The west coast of Greece faces the Mediterranean and the east coast the Aegean. The west coast of Greece is more favourably placed for trade with Italy and Spain. The east coast of Greece offers access to the coast of Asia Minor as well as the Balkans and the Black Sea. At the southern tip of Greece is the Corinthian isthmus which acts as a land bridge to the Peloponnese peninsula. The north of Greece fans out to the borders of Albania, Macedonia and Bulgaria. Mainland Greece is divided north to south by the Pindus mountain range of which Mount Olympus is the highest peak.

As modern archaeology progresses the dates of human activity are pushed further back highlighting the errors in the assumptions of the twentieth century historian. The Dorian invasion that was believed to have caused the collapse of Mycenae is now being examined as new interpretations of the archaeological evidence points to continuous human activity. The two world wars of the twentieth century act as a caveat against interpreting archaeological evidence of widespread destruction as a prelude or conclusion to permanent displacement. Modern conflict teaches us that despite the destructive forces we unleash upon ourselves the one assurance we have is that as long as people seek to live together society cannot be destroyed.

The Spartans claimed Dorian ancestry and in this assertion we may find the clues to the destruction of Mycenaean hegemony and the seeds to future conflict. Archaeologists have long been puzzled by the lack of Dorian archaeology yet their existence is irrefutable based on linguistics. Sparta, a much admired and feared military aristocracy, whose dominance of its tribal neighbours points to a singular purpose also leaves to history less archaeological evidence. The Spartans were renowned for their austerity, severeness and laconic speech and though luxury was no stranger to their tables their myopic militarism does suggest that they were truly the descendants of the original Dorian invaders.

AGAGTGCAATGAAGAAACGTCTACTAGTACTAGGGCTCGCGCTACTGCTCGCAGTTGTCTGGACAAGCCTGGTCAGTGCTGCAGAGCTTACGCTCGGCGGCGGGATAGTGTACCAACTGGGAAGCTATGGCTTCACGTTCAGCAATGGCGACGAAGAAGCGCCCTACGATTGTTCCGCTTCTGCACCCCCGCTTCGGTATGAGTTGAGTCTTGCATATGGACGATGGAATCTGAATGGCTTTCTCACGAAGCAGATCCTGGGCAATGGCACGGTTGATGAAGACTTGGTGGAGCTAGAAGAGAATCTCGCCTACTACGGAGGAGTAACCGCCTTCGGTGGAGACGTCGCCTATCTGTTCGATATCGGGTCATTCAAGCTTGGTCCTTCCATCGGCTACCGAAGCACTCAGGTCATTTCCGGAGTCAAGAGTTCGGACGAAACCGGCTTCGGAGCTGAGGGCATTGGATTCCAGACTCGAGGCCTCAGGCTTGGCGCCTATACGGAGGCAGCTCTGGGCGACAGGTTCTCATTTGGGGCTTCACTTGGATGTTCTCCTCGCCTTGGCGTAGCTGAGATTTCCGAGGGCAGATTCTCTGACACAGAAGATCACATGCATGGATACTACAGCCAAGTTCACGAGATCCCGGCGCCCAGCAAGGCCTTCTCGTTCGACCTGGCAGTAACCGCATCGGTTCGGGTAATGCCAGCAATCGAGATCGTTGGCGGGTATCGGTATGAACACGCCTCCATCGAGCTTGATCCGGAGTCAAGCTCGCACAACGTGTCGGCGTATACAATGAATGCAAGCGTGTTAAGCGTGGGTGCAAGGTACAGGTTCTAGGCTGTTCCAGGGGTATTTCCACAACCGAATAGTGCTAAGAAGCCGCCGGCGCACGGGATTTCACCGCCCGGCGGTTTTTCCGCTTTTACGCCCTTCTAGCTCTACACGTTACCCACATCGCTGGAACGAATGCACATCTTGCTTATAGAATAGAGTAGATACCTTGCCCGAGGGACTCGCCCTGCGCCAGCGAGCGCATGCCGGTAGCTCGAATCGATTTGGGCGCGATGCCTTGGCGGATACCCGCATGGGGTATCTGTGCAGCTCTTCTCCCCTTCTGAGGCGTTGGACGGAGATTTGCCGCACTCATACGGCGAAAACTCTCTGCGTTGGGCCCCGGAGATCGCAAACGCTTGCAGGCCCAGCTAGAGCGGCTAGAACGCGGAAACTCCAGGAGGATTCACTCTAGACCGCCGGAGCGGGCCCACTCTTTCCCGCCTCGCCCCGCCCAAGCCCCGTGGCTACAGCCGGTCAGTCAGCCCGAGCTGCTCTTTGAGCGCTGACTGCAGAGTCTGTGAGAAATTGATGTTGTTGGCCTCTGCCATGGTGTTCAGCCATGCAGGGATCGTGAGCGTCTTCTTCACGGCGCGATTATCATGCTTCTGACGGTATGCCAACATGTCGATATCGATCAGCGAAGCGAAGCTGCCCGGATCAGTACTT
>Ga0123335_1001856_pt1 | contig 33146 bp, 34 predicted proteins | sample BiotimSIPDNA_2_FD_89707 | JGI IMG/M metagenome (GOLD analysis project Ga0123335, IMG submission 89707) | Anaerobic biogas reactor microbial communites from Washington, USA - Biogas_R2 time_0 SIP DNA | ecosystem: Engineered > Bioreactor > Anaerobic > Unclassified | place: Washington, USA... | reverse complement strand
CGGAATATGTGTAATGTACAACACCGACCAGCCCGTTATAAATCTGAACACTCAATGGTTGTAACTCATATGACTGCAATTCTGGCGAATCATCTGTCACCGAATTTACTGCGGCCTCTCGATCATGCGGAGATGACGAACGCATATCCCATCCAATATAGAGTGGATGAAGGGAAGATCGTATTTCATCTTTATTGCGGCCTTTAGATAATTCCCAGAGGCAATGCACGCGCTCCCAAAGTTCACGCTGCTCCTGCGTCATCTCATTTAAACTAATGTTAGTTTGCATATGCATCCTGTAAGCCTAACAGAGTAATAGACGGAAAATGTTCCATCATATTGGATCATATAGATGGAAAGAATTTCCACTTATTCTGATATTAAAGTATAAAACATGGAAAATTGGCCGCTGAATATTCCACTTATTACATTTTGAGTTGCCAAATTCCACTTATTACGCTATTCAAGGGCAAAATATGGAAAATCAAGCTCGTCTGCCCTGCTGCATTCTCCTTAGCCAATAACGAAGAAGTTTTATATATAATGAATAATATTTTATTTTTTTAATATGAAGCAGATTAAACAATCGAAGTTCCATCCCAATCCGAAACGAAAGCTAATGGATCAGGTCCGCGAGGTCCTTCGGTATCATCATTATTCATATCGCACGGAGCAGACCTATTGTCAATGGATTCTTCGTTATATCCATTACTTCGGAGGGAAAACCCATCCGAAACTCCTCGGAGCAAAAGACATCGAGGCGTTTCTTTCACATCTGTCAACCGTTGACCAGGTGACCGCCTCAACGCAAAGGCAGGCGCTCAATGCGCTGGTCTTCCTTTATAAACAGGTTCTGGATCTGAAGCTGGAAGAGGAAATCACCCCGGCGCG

Revolutionaries bless the Greek flag.

The Greek peninsula resisted Roman rule, until it was organized into the Roman province of Achaea in 27 BCE by Augustus. Throughout history, conquerors have imposed their culture upon the vanquished, but the Roman annexation of Greece was perhaps one of history's most-influential exceptions to this rule. In the words of the Roman poet Horace, "Graecia capta ferum victorem cepit" ("Greece took captive her conqueror."). The Romans adopted nearly every aspect of Greek culture, allowing it to continue to thrive much as it had done for centuries. During this time period, Christianity began to rise, and Greece was one of the first areas of the Roman Empire to be heavily influenced by the new religion.

When Emperor Constantine I moved the capital of the Roman Empire to Constantinople in 330, Greece experienced a revival of its economic power, becoming one of the richest areas of the Byzantine Empire that was created by the Roman Empire's split in 305. After more than a thousand years of Byzantine rule, the Ottoman Empire in nearby Asia Minor began to rise in power, eventually capturing Constantinople in 1453. By 1460, Greece was under Ottoman control. As the Ottoman Empire gradually weakened, the Greeks were influenced by the growing nationalist movements throughout Europe during the early nineteenth century. In 1821, they rose up, and gained independence, leading to the creation of the modern Greek state.

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Greek History: Introduction · 01 · 02 · 03 · 04 · 05 · 06 · 07 · 08 · 09 · 10